Eat your way to good mental health
When we are stressed we often want to reach for the biscuit tin or treat ourselves with high- calorie foods. But eating junk food can actually make us feel worse. This highlights that the way we choose to fuel our bodies has a direct link to our emotions and mental state.
Rachel Kelly, author of The Happy Kitchen: Good Mood Food, learnt about the positive effect of food on mental health after she suffered two major depressive episodes. Rachel was in her early 30s when she was diagnosed with depression, and at first she was treated with antidepressants.
She says: ‘Antidepressants can be a crucial recourse for those suffering from mood disorders, as indeed they were for me many years ago when I was depressed. But they can have adverse side effects including, ironically, suicidal feelings and weight gain.’
When Rachel’s GP gave her a list of ‘happy foods’ to help her keep calm and alleviate feelings of anxiety, she decided to find out more.
Rachel looked into which foods would help to combat certain symptoms and influence brain activity. Then she worked with nutritional therapist Alice Mackintosh, who helped her compile a ‘Good Mood Food Index’ to go into The Happy Kitchen.
In the book, foods are labelled from ‘Fab Mood Foods’ to ‘Low Mood Foods’ so readers can learn how to eat their way to better mental health.
Laura Peters, of Rethink Mental Illness, says: ‘It is often said that “we are what we eat”, but what is becoming increasingly evident is that the food and drink we consume can have an impact on not only our bodies but equally our minds.
‘Luckily, using our diets to positively affect our mental wellbeing doesn’t have to be complicated. Simple things such as eating regular meals can ward off dips in blood sugar that can leave us feeling irritable and tired or sluggish, and staying hydrated by drinking lots of water can improve concentration and help us think more clearly.
‘Moderating our intake of certain things such as alcohol, sugar and caffeine can make a difference, as they are all things that can affect the way we think and feel.’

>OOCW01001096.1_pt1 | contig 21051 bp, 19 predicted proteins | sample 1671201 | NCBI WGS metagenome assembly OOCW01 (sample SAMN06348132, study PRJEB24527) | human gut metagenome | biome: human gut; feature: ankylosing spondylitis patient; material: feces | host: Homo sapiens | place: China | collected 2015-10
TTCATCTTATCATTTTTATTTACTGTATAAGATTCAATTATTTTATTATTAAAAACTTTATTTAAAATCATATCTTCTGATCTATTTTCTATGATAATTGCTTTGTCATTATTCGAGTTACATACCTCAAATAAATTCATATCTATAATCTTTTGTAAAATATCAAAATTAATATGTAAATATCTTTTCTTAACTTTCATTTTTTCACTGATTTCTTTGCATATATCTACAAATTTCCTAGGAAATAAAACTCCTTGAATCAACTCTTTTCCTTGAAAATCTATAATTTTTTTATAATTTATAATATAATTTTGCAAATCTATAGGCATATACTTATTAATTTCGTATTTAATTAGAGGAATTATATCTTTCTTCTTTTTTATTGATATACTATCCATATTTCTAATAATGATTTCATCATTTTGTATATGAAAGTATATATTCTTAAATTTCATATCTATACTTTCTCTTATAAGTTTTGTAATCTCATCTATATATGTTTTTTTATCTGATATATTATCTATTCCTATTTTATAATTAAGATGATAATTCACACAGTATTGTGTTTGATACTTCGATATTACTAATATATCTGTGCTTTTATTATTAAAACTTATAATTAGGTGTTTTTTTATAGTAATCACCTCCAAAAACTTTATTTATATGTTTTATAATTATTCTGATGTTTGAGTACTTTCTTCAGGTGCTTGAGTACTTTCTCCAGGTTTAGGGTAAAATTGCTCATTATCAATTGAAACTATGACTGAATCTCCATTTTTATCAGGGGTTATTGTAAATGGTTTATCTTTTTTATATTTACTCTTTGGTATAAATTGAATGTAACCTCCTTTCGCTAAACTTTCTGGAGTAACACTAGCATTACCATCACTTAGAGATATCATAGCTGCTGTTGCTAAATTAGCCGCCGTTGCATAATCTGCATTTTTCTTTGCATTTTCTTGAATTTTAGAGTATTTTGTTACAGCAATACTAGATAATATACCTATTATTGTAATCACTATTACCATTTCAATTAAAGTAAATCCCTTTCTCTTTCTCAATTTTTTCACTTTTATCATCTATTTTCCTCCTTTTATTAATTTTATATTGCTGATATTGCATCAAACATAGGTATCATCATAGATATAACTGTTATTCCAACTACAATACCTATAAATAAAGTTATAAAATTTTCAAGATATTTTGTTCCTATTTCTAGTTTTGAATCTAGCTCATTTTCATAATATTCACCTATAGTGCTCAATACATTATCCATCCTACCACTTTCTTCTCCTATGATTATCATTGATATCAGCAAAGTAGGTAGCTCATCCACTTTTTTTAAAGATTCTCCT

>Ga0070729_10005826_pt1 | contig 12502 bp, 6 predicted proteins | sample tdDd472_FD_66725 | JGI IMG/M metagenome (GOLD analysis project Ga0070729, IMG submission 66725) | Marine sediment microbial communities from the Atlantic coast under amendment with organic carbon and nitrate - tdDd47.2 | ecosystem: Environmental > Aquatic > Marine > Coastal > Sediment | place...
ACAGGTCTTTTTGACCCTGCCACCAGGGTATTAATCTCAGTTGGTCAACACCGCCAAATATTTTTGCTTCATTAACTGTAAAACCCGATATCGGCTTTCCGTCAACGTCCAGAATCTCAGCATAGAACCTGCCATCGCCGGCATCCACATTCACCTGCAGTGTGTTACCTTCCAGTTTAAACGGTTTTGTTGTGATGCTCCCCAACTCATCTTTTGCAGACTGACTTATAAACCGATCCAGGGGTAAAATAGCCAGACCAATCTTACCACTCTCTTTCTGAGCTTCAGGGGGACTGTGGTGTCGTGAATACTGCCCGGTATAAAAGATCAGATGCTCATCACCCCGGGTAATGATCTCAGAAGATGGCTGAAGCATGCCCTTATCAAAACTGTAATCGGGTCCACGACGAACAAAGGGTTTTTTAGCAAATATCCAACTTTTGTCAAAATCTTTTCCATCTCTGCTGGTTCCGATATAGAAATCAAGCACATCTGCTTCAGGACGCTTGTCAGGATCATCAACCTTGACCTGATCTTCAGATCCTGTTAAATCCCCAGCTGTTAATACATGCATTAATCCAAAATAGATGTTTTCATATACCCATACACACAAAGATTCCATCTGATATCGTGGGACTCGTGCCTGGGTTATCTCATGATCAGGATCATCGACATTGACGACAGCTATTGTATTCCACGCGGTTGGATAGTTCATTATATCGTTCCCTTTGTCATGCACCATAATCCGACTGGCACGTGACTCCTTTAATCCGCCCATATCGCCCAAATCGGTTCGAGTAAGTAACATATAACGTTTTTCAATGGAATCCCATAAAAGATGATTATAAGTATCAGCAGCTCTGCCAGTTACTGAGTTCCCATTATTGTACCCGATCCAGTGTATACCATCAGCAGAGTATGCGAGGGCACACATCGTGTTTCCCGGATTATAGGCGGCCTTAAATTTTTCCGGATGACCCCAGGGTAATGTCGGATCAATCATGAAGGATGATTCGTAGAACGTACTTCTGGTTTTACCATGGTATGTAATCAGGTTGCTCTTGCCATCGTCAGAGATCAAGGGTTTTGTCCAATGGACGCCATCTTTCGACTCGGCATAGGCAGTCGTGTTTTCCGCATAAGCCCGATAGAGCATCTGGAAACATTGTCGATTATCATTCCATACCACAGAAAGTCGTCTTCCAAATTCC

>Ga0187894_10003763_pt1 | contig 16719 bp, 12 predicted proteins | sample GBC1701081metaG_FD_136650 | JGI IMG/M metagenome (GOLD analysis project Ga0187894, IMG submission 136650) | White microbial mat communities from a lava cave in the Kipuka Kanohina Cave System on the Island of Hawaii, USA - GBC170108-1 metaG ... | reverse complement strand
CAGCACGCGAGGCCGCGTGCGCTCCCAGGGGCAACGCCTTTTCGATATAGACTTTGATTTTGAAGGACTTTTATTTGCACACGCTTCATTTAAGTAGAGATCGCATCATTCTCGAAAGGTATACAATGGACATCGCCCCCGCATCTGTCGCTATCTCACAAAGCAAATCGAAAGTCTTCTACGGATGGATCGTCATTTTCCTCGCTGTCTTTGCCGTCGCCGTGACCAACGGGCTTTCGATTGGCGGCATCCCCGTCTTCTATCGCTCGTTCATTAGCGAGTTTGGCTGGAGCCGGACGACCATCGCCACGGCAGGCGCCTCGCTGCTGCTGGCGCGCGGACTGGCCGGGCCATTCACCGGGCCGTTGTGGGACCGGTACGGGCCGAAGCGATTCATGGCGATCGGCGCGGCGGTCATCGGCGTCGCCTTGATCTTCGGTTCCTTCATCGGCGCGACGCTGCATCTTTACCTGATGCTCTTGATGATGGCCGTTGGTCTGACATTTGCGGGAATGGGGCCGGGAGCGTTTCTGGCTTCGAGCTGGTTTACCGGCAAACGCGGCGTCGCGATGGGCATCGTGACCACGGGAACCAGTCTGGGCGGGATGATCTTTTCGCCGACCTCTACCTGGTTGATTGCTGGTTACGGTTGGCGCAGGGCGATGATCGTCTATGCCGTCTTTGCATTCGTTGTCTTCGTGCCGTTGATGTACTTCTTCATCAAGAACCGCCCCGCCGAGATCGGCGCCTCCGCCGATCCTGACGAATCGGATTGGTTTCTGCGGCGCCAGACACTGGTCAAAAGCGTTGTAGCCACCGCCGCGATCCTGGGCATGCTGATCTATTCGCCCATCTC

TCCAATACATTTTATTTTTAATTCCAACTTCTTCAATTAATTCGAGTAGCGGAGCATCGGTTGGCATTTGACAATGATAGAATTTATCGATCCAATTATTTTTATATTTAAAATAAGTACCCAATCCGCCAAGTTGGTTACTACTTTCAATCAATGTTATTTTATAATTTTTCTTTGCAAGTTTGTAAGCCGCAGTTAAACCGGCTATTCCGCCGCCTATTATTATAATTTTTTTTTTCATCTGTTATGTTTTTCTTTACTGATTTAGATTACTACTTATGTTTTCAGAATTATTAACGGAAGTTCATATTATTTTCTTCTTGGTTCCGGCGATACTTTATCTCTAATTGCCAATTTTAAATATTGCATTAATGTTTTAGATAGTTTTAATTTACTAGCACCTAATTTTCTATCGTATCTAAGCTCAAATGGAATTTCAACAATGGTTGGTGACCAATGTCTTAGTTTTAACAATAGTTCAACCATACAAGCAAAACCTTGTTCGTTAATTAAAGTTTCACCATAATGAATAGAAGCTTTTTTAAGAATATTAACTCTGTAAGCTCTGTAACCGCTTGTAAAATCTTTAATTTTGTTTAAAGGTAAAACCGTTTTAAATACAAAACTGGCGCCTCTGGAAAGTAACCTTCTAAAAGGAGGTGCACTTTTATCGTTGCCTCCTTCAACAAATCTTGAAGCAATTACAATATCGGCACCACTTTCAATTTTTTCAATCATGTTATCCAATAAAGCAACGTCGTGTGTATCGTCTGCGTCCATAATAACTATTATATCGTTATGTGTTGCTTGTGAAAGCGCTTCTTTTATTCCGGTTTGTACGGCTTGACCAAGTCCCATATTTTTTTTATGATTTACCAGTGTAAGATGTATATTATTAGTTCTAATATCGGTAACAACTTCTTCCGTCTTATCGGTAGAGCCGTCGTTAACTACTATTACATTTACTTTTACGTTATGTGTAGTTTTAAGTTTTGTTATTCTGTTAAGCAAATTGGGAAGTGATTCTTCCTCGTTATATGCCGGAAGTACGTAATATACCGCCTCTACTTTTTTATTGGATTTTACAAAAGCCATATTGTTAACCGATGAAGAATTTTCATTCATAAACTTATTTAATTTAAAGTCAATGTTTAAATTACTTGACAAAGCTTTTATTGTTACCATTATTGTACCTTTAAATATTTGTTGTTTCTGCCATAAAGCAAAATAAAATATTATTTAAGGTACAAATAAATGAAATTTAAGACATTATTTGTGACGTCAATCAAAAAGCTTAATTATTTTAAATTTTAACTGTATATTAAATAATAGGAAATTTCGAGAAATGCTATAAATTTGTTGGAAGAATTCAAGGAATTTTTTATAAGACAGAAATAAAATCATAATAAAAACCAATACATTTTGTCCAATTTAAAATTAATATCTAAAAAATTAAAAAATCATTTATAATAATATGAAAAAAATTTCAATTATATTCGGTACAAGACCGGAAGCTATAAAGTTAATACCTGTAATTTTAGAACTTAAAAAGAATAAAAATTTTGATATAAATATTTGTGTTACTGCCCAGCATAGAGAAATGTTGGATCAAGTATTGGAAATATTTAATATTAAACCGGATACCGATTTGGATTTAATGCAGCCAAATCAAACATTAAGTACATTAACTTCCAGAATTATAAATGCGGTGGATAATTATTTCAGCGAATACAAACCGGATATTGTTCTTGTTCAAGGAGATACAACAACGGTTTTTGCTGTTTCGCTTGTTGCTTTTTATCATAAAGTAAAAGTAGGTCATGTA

Rachel’s Good Mood food tips
Eat mostly plants
Not only does this lessen your risk of getting heart disease or cancer, it also helps your brain.
Higher consumption of plant-based foods could cut the odds of developing depression by preventing a chemical imbalance.
Plants can inhibit an enzyme called monoamine oxidase. Those with depression have been found to have elevated levels of this enzyme, which is responsible for breaking down serotonin, known as the happy hormone, in the body.
Plants also contain antioxidants, which soak up molecules that damage tissue and cause depression.
An American study found a significant link between symptoms of depression and those with a diet high in refined carbs, found in foods such as white bread and pasta.
Rachel recommends filling half your plate with vegetables, a quarter with wholegrain carbohydrates and a quarter with protein to achieve the ideal balance.
Her list of Fab Mood Foods includes kale, mushrooms, spinach and blueberries.
Herbs and spices
Herbs and spices can trigger helpful digestive processes, and Rachel encourages the use of saffron or turmeric to help alleviate depression.
Saffron has been used in medicine for thousands of years. Now scientists are exploring its use in treating low mood because it has a similar impact to that of Prozac on the symptoms of depression.
Even the smell can be soothing, and it has some beneficial effects on menstrual problems.
Rachel recommends her Uplifting Spiced Saffron Tea, which includes saffron, cinnamon and turmeric infused with hot water and rooibos tea or chai.
Because the brain is almost 60 per cent fat, it is important to feed it the right kind of fats to help it function properly.
Omega-3s are the most important fatty acids for our brains. Medical studies show that they are effective in improving symptoms in patients diagnosed with depression and in those with undiagnosed depression.
Rachel recommends eating oily fish and walnuts, among other foods, or her omega-3 kedgeree, full of good fats, to help improve your mood.
A magnesium deficiency may contribute to irritability, nervousness and depression. Including this mineral in our diet may help ease tension and relieve muscular pain and headaches.
Leafy vegetables, sunflower seeds and quinoa all contain magnesium, as well as raw cacao and good-quality dark chocolate.
Edited by Alexandra Grainger
l The Happy Kitchen, by Rachel Kelly with Alice Mackintosh, is published by Short Books Ltd, priced £14.99.